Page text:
- Oct 3, 2009
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I have a question about the usage of this word. I know it means 'beak', but I see it's not mentioned here. Is it because the word is much less used than 'beak' and 'bill'? Or maybe it's more of literary use? Perhaps ironically, the word 'nibble' that derived from 'nib' is present in the article.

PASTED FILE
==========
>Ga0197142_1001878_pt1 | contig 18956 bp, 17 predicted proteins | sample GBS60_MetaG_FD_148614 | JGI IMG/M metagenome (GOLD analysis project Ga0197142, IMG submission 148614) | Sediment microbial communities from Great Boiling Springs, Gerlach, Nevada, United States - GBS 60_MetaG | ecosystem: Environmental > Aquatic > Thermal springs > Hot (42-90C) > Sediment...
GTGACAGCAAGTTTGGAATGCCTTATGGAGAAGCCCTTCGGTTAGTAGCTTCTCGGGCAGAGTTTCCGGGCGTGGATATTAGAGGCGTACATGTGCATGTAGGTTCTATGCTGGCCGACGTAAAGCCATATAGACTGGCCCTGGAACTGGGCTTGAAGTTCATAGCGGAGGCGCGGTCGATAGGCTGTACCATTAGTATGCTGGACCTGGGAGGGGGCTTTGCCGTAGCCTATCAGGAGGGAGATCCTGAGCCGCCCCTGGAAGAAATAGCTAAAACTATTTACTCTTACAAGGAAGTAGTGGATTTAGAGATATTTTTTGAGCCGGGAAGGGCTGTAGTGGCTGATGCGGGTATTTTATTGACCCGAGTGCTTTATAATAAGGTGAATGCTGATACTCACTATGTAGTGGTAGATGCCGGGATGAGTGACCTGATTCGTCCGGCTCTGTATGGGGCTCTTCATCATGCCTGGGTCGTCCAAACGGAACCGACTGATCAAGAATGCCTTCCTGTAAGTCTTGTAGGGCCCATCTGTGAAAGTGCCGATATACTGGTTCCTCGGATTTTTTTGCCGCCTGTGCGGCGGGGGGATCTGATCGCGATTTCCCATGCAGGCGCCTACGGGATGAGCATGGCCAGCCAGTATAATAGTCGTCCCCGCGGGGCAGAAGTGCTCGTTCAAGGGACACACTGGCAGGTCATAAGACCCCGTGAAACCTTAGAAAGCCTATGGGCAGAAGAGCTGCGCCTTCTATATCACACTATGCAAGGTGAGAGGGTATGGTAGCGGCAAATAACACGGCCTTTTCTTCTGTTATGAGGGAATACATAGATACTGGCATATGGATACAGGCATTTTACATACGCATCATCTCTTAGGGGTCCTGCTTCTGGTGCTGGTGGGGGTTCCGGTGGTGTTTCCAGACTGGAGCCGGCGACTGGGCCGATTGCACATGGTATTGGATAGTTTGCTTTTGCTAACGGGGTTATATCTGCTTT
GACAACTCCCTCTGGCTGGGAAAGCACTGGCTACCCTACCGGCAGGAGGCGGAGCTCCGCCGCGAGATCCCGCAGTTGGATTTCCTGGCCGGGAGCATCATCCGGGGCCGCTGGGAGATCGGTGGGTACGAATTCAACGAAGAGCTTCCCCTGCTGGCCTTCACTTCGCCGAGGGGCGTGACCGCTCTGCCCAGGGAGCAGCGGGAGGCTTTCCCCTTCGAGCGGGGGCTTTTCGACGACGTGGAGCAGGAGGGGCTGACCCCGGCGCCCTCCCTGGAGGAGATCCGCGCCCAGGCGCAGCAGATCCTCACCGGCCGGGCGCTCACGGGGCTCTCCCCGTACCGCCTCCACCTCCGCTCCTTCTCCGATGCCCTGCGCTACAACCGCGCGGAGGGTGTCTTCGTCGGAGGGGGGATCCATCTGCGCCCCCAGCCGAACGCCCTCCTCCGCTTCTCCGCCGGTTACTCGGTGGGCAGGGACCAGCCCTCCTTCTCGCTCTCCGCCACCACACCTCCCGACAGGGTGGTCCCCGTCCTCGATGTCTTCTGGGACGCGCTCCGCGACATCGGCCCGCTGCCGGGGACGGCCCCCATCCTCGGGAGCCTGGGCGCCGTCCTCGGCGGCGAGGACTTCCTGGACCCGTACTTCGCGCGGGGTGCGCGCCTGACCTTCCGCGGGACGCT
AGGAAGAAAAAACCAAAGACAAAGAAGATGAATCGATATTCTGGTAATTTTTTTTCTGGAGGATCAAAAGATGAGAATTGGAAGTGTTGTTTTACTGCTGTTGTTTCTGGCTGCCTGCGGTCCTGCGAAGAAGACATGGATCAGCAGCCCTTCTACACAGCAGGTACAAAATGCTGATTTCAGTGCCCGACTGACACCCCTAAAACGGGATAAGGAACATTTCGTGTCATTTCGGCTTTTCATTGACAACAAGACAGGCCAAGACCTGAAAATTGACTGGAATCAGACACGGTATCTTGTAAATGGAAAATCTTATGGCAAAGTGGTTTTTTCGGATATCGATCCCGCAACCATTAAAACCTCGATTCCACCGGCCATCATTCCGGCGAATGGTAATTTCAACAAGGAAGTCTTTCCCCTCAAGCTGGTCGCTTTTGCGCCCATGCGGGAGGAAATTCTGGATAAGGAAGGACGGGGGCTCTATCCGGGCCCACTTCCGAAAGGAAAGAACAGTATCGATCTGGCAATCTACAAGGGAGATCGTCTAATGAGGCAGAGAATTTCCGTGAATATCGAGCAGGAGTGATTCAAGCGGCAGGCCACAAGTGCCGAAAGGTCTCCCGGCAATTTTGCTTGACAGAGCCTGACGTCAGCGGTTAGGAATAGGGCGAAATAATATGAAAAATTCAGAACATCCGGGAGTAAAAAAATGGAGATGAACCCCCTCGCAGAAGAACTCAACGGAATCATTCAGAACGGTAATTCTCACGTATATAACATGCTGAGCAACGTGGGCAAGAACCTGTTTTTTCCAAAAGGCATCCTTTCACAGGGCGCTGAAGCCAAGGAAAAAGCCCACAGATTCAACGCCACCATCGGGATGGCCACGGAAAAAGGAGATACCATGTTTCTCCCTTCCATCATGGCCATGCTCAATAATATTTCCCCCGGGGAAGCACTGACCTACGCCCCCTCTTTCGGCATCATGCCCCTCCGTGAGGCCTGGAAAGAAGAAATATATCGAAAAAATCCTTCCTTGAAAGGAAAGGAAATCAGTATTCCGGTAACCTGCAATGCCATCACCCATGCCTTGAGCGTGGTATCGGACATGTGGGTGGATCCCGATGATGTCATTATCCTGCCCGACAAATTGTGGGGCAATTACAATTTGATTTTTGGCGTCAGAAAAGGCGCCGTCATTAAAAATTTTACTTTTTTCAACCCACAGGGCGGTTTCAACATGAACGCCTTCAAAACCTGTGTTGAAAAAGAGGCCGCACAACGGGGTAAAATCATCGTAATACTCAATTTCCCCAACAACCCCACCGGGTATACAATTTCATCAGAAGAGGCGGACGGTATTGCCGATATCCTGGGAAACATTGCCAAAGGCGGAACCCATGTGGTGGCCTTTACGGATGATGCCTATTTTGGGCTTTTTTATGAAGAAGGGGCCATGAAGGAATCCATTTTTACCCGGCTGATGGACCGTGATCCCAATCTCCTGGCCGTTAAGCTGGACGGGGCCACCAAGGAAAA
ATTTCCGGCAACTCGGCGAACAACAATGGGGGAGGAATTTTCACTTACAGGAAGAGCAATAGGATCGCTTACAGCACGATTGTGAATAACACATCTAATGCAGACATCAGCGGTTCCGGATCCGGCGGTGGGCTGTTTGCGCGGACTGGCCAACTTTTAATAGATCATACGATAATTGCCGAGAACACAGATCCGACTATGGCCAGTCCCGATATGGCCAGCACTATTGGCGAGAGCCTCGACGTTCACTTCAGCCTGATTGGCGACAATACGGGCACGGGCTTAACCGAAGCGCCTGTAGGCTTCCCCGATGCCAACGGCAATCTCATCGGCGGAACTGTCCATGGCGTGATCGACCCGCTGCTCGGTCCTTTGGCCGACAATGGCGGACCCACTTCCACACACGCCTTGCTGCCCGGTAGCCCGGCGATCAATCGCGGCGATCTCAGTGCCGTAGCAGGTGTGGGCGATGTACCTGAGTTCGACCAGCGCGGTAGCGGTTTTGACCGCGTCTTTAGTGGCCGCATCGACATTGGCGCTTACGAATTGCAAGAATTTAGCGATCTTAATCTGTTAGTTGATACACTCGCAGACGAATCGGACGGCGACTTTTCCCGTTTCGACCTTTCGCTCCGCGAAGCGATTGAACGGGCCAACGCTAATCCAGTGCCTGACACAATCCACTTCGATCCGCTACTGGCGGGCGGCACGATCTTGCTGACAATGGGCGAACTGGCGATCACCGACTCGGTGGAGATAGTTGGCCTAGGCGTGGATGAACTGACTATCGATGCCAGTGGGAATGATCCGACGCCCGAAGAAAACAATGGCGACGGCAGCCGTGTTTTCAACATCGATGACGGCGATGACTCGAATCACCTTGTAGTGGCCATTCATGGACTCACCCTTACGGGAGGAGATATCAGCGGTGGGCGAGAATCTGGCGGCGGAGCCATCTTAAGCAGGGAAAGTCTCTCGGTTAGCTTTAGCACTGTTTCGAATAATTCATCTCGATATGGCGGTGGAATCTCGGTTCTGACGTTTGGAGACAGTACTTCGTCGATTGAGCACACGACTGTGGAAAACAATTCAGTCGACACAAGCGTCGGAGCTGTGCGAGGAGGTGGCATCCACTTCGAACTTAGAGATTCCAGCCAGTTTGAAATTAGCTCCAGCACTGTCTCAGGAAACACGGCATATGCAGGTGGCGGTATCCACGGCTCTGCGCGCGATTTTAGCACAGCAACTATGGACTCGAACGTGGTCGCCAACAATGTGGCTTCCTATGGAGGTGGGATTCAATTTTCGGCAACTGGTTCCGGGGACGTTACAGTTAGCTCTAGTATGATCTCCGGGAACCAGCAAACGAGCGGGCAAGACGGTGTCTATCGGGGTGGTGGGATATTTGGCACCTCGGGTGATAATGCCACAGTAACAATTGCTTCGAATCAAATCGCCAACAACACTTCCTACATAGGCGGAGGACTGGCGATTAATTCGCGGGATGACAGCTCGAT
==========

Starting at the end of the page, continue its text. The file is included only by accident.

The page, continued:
So, to make sure: the word is still used, no less then the other two?
Thank you, that settles it I think. One more question, what are you more likely to say: a beak or a bill?